Secret Cuba

Cuba's Pilgrim Shrines ...

                 

    

El Rincon: view from outside Main altar & nave of El Rincon Pilgrims outside in the garden dry themselves
after bathing in the spring 

    This is a country which for decades has been officially a secular "atheist" state. For most of the time since the revolution, the churches were left locked up (Many of them still are; but recently, some have been re-opened and are now in use for services.) So it comes as a surprise to many that Cuba has two important religious shrines, both centres for piligrimage: Cobre and El Rincon.

    Of these two Catholic establishments, Cobre is far better known and attracts large numbers of tourist visitors, as well as thousands of Cubans. Its full name is the Our Lady of Charity of Cobre (In Spanish: "Nuestra Senora de la Caredad del Cobre"). It's just outside the village of Cobre, in the low hills to the north-west of Santiago de Cuba in the east of the island. (Cobre - "Copper" in Spanish - is named because of an important copper mine, once run by a British company; the copper has long since been worked out).
   By tradition, Our Lady of Charity is the patron saint of Cuba and the centrepiece of worship in this church is a 16th-century carved wooden statue of Our Lady which is said to have been washed up on the beach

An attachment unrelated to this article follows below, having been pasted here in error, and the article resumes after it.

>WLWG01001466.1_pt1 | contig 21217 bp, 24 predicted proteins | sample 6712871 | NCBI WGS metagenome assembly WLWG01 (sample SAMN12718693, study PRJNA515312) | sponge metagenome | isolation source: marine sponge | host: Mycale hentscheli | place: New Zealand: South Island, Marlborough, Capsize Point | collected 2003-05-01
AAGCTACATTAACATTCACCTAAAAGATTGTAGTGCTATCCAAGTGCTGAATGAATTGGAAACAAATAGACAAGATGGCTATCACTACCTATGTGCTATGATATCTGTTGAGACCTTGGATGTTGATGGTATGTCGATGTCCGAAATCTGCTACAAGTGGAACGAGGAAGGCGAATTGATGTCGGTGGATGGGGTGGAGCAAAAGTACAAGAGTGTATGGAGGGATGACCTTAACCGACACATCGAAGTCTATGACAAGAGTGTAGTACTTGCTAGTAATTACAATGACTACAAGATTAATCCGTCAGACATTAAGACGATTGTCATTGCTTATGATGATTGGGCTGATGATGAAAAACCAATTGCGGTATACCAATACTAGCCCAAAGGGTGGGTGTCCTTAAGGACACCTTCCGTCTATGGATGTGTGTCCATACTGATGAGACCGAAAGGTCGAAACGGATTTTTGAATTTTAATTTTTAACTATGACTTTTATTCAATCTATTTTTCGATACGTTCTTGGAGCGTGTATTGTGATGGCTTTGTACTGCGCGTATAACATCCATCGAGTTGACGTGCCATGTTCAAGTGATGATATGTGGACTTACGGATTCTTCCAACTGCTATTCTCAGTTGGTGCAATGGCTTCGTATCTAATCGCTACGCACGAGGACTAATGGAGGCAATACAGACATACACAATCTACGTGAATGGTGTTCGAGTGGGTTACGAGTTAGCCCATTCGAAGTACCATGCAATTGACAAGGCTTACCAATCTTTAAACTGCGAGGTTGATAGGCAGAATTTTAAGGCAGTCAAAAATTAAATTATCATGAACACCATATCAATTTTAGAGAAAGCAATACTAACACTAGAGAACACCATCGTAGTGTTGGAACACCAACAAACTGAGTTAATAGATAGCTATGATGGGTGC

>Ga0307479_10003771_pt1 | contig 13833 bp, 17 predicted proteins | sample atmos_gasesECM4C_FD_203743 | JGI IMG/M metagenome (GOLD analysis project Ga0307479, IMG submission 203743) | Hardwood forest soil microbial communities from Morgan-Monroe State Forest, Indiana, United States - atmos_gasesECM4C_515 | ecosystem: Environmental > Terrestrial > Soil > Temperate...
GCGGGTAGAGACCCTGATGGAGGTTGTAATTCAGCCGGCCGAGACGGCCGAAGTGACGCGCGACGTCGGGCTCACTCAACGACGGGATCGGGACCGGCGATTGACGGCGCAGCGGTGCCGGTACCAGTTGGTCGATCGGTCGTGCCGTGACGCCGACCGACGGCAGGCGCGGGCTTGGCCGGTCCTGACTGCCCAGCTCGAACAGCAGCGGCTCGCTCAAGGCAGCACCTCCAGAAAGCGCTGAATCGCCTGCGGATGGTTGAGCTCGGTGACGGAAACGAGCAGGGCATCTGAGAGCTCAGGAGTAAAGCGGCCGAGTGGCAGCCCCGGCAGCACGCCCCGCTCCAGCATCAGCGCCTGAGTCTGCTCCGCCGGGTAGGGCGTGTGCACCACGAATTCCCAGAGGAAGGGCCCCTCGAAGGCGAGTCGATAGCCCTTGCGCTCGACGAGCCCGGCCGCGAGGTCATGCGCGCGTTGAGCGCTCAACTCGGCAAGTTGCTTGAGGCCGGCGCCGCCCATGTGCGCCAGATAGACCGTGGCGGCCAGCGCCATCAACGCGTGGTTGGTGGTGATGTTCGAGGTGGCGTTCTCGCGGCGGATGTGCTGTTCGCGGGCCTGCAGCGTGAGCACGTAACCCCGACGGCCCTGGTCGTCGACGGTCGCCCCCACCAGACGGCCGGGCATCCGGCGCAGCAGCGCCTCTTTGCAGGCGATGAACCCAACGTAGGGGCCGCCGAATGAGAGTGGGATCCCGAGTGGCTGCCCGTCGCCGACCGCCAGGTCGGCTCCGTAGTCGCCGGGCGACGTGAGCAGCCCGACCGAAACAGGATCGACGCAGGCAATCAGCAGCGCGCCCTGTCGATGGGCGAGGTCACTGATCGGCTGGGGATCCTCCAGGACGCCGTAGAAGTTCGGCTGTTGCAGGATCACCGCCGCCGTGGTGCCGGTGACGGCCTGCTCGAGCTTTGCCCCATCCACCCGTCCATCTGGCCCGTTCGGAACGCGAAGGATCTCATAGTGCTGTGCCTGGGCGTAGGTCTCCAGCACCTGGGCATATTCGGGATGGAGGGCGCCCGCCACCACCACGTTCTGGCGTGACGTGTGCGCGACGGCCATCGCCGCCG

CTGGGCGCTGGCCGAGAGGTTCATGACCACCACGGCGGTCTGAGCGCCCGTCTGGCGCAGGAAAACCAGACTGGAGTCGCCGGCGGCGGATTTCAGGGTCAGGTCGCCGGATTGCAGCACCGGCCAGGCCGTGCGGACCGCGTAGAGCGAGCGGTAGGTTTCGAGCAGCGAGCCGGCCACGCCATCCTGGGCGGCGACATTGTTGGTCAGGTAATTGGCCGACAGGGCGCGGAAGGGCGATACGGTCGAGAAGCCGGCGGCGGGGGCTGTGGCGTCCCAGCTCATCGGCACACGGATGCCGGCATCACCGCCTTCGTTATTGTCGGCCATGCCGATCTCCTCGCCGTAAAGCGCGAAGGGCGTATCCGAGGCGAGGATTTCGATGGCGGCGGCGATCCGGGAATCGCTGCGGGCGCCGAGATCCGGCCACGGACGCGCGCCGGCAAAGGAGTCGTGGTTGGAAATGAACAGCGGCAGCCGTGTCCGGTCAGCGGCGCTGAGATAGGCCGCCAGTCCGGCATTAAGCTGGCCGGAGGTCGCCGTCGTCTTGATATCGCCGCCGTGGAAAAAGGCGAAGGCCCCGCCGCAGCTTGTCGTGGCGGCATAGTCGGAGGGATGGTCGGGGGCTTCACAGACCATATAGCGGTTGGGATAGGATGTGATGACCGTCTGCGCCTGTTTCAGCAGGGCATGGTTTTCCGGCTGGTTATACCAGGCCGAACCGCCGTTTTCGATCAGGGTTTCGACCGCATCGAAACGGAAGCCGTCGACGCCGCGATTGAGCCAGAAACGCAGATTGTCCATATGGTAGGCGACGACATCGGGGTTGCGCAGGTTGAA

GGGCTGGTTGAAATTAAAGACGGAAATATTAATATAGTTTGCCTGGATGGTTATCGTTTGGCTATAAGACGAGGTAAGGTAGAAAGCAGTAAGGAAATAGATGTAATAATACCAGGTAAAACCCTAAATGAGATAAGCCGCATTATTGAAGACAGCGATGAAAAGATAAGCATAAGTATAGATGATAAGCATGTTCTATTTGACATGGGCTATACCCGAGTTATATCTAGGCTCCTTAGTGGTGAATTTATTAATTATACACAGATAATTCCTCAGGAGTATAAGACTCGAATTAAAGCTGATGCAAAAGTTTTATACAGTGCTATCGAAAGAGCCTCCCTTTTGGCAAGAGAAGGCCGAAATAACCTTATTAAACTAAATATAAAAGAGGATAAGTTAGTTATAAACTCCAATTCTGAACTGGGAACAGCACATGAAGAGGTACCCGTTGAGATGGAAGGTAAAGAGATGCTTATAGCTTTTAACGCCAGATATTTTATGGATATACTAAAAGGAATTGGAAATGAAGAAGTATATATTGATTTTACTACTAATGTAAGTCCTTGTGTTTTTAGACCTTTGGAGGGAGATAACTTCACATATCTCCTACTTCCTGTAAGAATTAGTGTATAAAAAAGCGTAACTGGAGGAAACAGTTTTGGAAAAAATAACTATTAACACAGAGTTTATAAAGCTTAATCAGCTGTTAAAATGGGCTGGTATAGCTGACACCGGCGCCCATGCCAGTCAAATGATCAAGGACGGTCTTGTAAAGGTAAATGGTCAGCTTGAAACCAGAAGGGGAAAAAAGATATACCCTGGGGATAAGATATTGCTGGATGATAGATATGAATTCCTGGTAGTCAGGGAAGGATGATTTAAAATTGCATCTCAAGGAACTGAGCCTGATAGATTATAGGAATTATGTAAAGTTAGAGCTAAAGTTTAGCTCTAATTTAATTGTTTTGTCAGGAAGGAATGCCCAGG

The tradition for pilgrims at Cobre is, when they pray for a special favour to be granted, to promise a particular "offering" at that time; then if their request is subsequently answered, they return to the church and leave the promised item on a special table. This may be any item whatsoever - the value being totally irrelevant. Sometimes the item is something - such as clothes, or a lock of hair - associated with the person who the prayer was about. So my wife ( a Cuban), after our first child was born with no problems, left as she had promised to do, our little girl's first baby-grow. There are baseballs, medals, photos, but probably most moving of all are the little home-made wooden models of houses, churches or boats.

   El Rincon on the other hand is little-known outside Cuba - (surprising -  it's actually very close to Havana's airport at  Jose Marti, where many of the island's tourists fly in from Europe and Canada.)  This consists of a (much smaller) church, dedicated to Saint Lazarus. Set in the garden alongside the church, inside a cave,  is a spring of fresh water, in which the devout bathe, and from which they fill bottles to drink.
   There is a tradition of making pilgrimages to El Rincon on the 16th of December. Saint Lazarus's day is the 17th, so the pilgrims arrive the night before and stay there all night. Some of the more devout even come moving on their knees, or carrying heavy boulders as a penance (reminiscent of the custom at Spain's Santiago de Compostela).
Cobre: thanksgiving presents left on tables at the back of the church. Our daughter's yellow baby-grow can be seen at the centre.
A sign says "Don't touch". The offerings are left on the tables for a couple of weeks; then stored out of sight, to leave space for new things.
The church at Cobre has a distinctive octagonal front section


El Rincon: detail of altar shows statue of St Ignatius of Loyola  This wooden statue of "Our Lady of Charity"
is centrepiece of the Cobre worship.

 

 

 






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